Perhaps an answer can be found in the following parable. We all know jogging is a good cardiovascular workout. But for someone who never jogs, going out for a half-hour jog can be a disaster; that person is likely to collapse before he achieves anything productive. In order to jog productively, we have to keep at it. We have to practice and get in shape so that when we need to jog, we'll have the stamina to endure.

That is what our Rabbis had in mind for Tefillah. It would be ideal if we only davened when we felt like we needed God the most, but when those opportunities would arrive, we would not what to say or how to say it. We need structure to stay in spiritual shape so that we not only hone davening skills but also develop our thoughts about God as well. That is what we do when we daven in a structured fashion, the same prayers at the same time every day. We stay in spiritual shape so that when the opportunity arises, when we need to daven on behalf of someone else or for some difficult circumstance, we will know how to daven and we will know to Whom we are davening.

No Negotiations

by Josh Blachorsky

In Parashat Chayei Sarah, Avraham buys Ma'arat HaMachpeilah from Efron HaChiti. Initially, Efron offers to give Avraham the land as a gift, as he says “Lo Adoni Shema’eini HaSadeh Natati Lach" “No my lord, listen to me, I have given you the field” (BeReishit 23:11). Yet when Avraham insists on paying for it, Efron sets the sum at an exorbitant 400 silver shekels “Oveir LaSocheir,” in negotiable currency. The Gemara (Bava Metzia 87a) states that each shekel Avraham used was worth 2,500 regular shekels, thus making the purchase worth one million shekels, a tremendous amount for Efron to ask, considering he offered the land for free. Shockingly, though, we find that Avraham does not even attempt to negotiate. Why is this?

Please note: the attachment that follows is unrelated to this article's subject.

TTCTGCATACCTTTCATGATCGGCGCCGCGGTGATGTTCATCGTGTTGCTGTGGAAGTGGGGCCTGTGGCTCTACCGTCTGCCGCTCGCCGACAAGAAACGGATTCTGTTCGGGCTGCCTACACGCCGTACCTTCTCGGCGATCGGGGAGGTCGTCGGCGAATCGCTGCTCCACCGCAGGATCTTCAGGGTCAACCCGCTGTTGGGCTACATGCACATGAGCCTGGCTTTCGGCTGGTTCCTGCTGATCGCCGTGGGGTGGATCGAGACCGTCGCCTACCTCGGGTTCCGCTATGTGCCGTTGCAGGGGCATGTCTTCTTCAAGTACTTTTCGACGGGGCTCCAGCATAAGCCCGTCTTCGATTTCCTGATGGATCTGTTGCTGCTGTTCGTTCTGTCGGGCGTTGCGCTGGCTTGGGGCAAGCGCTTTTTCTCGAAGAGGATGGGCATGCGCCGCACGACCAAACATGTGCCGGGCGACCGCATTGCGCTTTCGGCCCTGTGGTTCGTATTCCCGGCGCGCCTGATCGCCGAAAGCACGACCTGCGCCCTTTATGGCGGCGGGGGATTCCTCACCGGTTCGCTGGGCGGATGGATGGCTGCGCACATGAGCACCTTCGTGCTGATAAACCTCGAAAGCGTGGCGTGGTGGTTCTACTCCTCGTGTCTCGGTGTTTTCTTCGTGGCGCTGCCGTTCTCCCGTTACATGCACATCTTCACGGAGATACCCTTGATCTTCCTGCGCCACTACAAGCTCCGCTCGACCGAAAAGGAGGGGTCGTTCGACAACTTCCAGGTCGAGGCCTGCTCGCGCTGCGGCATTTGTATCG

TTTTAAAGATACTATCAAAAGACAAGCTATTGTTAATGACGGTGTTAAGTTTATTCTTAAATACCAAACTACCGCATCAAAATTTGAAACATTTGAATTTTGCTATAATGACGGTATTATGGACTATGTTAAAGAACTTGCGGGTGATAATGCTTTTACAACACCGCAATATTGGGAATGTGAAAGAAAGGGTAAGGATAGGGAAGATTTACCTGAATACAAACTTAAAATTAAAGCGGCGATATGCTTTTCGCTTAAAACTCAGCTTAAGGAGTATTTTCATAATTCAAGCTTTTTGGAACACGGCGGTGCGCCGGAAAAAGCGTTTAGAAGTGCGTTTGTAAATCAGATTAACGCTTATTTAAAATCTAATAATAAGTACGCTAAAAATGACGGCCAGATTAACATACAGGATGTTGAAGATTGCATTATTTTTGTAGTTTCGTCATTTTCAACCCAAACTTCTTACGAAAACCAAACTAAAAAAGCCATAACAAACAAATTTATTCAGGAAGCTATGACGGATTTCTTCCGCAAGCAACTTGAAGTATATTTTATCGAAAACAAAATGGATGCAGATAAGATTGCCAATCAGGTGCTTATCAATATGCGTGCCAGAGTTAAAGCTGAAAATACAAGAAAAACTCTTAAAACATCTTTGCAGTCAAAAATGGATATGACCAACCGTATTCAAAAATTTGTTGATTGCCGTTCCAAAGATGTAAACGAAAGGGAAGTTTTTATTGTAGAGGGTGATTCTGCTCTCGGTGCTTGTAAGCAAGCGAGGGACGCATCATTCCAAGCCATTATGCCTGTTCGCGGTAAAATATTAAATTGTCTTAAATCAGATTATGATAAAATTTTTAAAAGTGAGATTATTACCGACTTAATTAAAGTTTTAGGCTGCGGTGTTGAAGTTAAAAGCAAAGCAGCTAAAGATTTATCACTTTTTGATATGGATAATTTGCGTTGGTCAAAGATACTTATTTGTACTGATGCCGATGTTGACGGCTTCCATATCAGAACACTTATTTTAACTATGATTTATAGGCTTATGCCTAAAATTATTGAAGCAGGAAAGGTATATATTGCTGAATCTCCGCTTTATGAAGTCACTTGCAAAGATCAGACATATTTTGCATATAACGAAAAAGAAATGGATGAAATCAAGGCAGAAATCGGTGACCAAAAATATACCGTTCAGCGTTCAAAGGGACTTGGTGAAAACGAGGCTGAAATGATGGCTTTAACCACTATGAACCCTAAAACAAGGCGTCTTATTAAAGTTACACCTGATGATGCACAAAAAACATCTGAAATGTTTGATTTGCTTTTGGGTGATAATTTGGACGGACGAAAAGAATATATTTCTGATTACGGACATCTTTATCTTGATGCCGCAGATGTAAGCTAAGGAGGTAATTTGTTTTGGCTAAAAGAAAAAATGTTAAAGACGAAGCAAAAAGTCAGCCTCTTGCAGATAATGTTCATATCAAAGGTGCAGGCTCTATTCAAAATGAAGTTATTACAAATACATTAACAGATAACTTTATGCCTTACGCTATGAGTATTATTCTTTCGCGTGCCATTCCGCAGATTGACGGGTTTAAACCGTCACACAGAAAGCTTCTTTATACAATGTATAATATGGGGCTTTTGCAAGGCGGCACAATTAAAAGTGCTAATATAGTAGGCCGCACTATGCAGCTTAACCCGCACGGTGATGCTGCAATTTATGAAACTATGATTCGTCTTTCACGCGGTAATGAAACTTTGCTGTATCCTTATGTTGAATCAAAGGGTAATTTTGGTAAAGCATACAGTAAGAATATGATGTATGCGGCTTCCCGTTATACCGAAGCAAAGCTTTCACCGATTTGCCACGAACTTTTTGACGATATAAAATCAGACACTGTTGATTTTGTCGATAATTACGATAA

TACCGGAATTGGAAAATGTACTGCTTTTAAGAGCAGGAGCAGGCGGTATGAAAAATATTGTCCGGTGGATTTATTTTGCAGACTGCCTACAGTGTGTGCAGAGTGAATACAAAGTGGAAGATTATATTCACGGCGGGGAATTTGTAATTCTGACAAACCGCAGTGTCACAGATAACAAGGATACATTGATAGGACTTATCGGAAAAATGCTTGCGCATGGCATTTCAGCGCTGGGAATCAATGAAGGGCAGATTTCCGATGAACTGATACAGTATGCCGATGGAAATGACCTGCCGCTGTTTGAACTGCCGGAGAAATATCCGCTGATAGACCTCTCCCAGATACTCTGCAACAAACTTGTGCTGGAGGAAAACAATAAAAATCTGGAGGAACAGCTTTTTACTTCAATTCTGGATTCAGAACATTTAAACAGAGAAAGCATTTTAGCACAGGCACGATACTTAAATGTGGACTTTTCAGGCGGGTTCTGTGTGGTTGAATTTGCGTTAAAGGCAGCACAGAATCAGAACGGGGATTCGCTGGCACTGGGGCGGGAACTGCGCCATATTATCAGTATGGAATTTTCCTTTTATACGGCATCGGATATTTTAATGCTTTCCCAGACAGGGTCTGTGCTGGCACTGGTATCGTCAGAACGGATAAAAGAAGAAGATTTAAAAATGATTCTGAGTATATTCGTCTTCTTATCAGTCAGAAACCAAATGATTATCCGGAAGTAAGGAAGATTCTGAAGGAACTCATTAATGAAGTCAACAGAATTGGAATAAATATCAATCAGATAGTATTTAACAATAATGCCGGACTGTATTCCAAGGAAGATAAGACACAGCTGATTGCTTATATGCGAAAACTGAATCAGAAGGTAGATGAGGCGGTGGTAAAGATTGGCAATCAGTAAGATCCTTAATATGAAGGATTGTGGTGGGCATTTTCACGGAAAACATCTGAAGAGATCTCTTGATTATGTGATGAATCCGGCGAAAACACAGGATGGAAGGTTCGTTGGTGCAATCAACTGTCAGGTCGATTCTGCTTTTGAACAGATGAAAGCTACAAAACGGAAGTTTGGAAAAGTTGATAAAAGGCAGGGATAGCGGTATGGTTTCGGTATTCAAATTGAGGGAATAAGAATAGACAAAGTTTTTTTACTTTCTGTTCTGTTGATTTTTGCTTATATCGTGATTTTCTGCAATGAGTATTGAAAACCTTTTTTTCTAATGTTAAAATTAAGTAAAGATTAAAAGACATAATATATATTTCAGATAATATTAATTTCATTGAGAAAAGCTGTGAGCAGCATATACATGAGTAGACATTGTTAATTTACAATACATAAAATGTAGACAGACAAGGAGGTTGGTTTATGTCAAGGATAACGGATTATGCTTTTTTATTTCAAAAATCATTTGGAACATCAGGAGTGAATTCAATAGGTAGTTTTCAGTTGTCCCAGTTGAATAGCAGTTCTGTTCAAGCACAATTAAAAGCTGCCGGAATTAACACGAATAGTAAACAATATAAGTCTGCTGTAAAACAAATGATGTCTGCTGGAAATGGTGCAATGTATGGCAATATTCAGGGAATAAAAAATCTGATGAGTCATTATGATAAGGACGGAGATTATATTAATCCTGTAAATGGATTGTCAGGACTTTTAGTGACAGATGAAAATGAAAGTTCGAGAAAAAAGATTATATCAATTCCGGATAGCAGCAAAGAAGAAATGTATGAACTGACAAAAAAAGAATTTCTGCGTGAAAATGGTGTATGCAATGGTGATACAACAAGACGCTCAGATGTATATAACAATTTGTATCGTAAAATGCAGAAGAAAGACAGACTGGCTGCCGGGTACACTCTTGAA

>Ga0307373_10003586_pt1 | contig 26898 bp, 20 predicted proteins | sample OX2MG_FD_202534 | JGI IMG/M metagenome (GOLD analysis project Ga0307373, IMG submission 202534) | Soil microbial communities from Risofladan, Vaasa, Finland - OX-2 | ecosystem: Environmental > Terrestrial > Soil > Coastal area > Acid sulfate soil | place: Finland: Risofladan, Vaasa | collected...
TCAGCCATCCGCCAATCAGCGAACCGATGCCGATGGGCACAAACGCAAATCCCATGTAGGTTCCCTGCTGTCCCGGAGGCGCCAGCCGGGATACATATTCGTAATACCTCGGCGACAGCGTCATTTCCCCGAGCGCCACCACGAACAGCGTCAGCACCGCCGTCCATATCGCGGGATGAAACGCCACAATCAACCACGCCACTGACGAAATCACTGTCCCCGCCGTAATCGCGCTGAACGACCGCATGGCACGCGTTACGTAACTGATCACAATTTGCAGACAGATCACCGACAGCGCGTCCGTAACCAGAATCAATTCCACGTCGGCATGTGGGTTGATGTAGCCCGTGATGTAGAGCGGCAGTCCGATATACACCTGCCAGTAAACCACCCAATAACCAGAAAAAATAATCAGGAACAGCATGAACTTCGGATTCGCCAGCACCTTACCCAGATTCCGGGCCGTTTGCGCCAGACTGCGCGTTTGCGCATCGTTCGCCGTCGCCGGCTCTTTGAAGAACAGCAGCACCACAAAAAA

The Midrash notes that the Tanach names only three places that were bought without negotiation and bargaining (Kever Yosef and Har Hamoriyah being the other two), insisting an important message is to be learned from all three. The fact that the Torah describes in detail the purchase of Ma’arat HaMachpeilah shows how great Avraham's love was for Sarah, and how he put the needs of a Meit (deceased individual) above all else. He wanted the best burial spot for her and was willing to pay a great amount to a shady person just to get it cleanly. Let us learn from Avraham to always put other people ahead of us even if may come at an expense.